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Monday, 30 October 2017

Fast-Forward Tuscany



One of my traveller’s wishes has always been ‘Get to Tuscany, off-season and… please let it not be commercial’. This year, in February, during Carnival, I managed to squeeze in 4 days and – after my Master Class at Carpigiani Gelato University – I helped make it happen.

Florence
We barely made it to the train, pre-paid in fact [this ‘run after train’ was our main theme for all our following days]. Marcel and I were all smiles as we walked to our apartment that evening and sampled some tasty dishes before calling it a night.

My pink shades were of great use the following morning, as the sun was piercing. Florence felt dated through its shops and not as neat as I had expected. It felt crowded. It felt touristy. We had made bookings to avoid queues and, after seeing the Baptistery, we managed to climb up Giotto’s Bell Tower. It was a bit rough, though the views were worth it, so I spoiled myself to an aubergine pizza after.

In our attempt to view Ponte Vecchio from the best angle possible, we reached the other bank of Arno River and headed up, on enchanting streets and alleys – which summed up Florence for me –, on a search for another view, yet a discovery of beautiful handmade items and a lot of bicycles.

Climbing to the top of the Duomo felt even more gruelling than our first climb of the day, but I made it and was satisfied just watching the brick-coloured city.

Reward after a challenging day? Some classic gelato at classic Vivoli.    

Pistoia
A hop, skip, and less than an hour from Florence… and we found ourselves in Pistoia, a town that lured me in by its super-narrow streets and its medieval feel. It’s not always as pictured, you know? I mean, the streets were there, the atmosphere was there, the sunny Sunday afternoon was there, yet something was missing. And not even the second best pizza of our trip – Margherita, this time – was going to fill that space. ‘I still don’t know what went wrong’ was a thought that passed through my head over and over again, as I was playing with the rays of sun and Marcel’s hair at the train station.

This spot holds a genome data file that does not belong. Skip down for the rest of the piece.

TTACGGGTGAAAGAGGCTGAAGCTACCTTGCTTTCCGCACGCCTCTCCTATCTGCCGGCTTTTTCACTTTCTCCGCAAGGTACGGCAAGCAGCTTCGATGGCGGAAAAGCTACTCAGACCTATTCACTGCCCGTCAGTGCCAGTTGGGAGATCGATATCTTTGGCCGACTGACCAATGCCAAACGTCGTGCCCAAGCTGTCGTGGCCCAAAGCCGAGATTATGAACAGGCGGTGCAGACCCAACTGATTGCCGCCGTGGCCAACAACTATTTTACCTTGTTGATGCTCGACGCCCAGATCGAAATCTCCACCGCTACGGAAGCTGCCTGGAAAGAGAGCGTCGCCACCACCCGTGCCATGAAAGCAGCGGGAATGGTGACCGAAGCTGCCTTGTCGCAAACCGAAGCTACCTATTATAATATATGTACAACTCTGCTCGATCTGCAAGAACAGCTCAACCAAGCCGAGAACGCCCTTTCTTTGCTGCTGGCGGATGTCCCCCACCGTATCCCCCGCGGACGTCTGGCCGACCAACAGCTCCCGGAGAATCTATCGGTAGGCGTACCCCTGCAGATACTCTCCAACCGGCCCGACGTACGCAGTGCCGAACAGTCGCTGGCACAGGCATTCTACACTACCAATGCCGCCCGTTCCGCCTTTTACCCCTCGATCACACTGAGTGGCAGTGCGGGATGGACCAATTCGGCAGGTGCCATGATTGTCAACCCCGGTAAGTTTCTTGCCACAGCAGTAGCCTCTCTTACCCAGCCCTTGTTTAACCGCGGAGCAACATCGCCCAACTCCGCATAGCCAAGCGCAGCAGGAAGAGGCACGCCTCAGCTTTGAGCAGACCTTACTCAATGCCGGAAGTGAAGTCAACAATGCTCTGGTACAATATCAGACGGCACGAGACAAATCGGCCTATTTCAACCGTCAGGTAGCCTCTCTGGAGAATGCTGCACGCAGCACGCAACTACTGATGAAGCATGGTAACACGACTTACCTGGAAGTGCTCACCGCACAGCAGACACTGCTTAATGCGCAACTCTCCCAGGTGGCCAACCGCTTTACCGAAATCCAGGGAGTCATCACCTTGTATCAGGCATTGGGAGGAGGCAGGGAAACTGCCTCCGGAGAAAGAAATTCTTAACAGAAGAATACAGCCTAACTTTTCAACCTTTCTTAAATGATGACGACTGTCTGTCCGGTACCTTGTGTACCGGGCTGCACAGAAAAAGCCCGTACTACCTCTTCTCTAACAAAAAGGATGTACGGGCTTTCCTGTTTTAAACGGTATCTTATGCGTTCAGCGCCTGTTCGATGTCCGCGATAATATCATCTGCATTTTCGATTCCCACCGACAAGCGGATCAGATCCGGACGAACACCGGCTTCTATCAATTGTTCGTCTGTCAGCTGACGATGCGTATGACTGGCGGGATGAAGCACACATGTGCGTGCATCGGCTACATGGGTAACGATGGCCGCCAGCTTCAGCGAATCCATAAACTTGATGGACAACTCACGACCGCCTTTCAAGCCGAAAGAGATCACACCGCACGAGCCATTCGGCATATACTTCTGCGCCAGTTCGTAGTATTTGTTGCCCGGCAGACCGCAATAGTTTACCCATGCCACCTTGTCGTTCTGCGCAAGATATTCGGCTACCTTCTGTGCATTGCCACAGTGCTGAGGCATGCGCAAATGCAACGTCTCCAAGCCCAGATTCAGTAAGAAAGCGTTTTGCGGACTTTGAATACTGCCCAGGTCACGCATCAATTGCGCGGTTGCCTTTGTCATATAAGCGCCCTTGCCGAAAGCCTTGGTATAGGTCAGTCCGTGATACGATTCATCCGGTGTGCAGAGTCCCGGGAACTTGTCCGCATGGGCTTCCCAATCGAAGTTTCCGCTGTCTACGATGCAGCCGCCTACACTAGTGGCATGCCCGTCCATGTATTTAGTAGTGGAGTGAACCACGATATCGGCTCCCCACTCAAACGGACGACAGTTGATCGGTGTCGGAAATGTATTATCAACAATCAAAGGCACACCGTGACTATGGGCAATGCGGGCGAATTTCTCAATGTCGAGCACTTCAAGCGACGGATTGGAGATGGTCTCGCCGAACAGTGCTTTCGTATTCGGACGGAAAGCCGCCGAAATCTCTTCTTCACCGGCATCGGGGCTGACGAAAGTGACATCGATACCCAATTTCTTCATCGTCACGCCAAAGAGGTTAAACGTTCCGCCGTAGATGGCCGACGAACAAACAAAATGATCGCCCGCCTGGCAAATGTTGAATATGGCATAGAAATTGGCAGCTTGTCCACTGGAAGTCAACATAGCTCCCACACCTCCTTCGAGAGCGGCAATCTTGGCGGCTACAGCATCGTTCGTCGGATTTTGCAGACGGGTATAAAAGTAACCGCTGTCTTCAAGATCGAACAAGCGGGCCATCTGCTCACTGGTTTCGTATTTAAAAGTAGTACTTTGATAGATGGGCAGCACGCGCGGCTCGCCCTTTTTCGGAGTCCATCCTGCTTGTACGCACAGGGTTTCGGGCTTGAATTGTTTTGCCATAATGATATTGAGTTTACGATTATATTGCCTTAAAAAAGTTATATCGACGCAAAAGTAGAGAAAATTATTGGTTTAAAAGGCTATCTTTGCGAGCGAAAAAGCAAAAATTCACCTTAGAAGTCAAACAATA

Siena
‘A-ha, this is a whole different ball game’. I was in awe. 

The food – I was craving gnocchi like a crazy person and Marcel was all about prawns. The escalators from the train station – I couldn’t get enough of them. The stores – so luxurious and inviting. The shadows of an eerie expedition through the town, after dark. Bonus: the sound of locals sweeping the streets, veeeeryyyy early in the morning, and the yellowish light cast over Piazza del Campo, the following day.

Arezzo
The bus ride to Arezzo was the chance to finally experience those isolated villas, guarded by the lonely cypress trees that have stood as the symbol of Tuscany for who-knows-when. In between a narrow curve and a view of the countryside, my eyes could explore. They were not as in love as I hoped they’d be when I sobbingly watched ‘Under the Tuscan Sun’ from my sofa, but the barrenness could have been simply a sign of winter.
…and then, we finally entered Arezzo. I loved it from the very first minutes. It was supposed to actually be only the place we’d take the bus to Cesenatico from, but… when we found out that there was no bus, and took the kind booking clerk’s advice [‘You go back to Florence, go through Faenza and then Rimini. It is a very scenic ride.’] instead, we stopped for more than only a few minutes. We walked up those superb streets to the Duomo and when we took il Passeggio del Prato and the gorgeous view of the vineyards unveiled, I knew that it was my favourite spot in Tuscany, altogether!

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